Steel production in Latin America decreased by 34% during April 2020


According to the Latin American Steel Association (Alacero), the region's steel production totaled 3.55 million tons in April 2020, down 34% compared to the same period last year and falling 14% in the accumulated up to the fourth month of the year, reaching 18.3 million tons. In April, crude steel production via the BOF route fell by 22% compared to March (3.56 Mt), a figure not seen since 2009.

Steel production plant
Steel production plant

This drop is explained by the effects on the industry of the economic crisis induced by the coronavirus (Covid-19), reflecting the generalized low demand and the suspension of operations as a safety measure. Alacero estimates that this situation will continue until the third quarter of 2020 and will be the profile of the industry in the short term.

For the production of laminates, the fall was 32% compared to April 2019, while the accumulated fall was 10%. The effects of the pandemic have had a greater impact in Argentina and Brazil with a fall of 73% and 37% respectively. The volume of laminates for the region is -2.9 million tons, a value that has not been recorded since January 2009. Meanwhile, apparent steel consumption in March fell by 9% and accumulated consumption fell by 4%. With this, the new consumption projection for the year is a drop of 16.5% (54 million tons).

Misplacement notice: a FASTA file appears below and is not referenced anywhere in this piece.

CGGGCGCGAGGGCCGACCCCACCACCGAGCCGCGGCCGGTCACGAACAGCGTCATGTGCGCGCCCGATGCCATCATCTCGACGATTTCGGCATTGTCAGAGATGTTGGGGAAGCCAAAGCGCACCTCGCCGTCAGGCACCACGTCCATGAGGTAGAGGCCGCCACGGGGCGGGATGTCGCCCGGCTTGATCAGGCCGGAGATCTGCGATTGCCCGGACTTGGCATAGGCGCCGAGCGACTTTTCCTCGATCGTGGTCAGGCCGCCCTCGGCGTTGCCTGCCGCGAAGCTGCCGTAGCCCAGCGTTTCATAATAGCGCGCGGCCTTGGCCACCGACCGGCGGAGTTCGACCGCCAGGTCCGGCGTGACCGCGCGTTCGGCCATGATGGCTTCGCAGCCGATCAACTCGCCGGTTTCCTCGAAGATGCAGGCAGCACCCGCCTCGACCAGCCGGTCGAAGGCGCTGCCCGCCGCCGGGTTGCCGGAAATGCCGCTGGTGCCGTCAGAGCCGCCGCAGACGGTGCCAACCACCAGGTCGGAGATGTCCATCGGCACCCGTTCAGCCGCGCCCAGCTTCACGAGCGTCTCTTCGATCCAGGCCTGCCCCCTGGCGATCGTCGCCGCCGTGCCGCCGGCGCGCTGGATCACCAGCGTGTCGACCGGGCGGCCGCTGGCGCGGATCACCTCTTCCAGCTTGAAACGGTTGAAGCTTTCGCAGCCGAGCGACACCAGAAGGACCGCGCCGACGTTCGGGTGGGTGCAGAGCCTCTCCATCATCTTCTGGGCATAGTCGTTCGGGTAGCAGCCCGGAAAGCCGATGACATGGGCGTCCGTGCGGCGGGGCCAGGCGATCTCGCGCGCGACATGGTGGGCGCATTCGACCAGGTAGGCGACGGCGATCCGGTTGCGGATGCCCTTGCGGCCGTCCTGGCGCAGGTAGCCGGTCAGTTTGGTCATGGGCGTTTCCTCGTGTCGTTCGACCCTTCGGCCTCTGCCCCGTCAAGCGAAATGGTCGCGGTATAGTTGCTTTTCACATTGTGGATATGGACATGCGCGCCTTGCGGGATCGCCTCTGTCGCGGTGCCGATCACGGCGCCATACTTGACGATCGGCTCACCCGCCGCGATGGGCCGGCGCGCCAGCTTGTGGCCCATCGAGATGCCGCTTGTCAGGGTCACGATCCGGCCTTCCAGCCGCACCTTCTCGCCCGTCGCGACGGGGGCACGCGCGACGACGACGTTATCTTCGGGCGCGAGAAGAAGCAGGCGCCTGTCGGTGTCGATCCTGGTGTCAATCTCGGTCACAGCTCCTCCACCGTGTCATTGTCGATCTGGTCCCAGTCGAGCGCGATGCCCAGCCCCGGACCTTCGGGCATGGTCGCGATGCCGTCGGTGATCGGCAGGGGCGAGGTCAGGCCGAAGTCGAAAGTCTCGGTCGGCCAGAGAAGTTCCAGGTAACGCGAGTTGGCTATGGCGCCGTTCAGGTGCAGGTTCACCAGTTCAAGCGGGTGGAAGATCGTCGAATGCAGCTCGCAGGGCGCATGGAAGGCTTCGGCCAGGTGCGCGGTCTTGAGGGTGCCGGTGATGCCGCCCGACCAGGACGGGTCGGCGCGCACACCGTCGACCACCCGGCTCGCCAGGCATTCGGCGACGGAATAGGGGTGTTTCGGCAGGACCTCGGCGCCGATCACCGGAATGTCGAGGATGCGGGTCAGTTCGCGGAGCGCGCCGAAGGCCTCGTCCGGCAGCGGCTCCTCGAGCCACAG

To balance supply and demand, some plants applied the strategy of stopping operations in their blast furnaces. During April and May, they stopped seven blast furnaces with a combined capacity of almost 7 million tons. With this, capacity utilization at Latin America level is 42% - Brazil (43%), Mexico (60%), Argentina (18%) - as of April 2020. Thus, there is a capacity to produce up to 7.9 million tons per month, without considering Venezuela.

Globally, production in April 2020 fell by 13.5%, while China grew by 0.2%. In March, global records fell by 7% and China rose by 8%. It is worth noting that, unlike Latin America, China is growing again due to its early exit from quarantine and the economic stimulus it is implementing. Alacero's CEO, Francisco Leal, commented that "the risk is that China, which began its recovery, will seek to place its surplus through exports, as it has been doing, generating greater damage to Latin America's industry and delaying or limiting the region's recovery, which will be necessary for the coming months.

That is why it is believed that Latin America's recovery and openness will be differentiated, and that the region will probably be one of the last to normalize its economic activity. "The Latin American case reflects what is happening in the entire world with the exception of China, which has experienced a V-shaped recovery," explained Leal.

In view of this, Alacero believes it is urgent that governments and industry reflect on and implement strategies to have a robust steel industry, high integration with its value chains, defense of its domestic markets, and first-class products and services for its customers.

Leal warned of the financial risk related to operating the industry at low capacity utilization for a long time. "Our industry is a capital intensive and high fixed cost activity that requires working at 80% of its capacity to ensure a modern and efficient production plant, as well as to guarantee the permanence of its labor force," he concluded.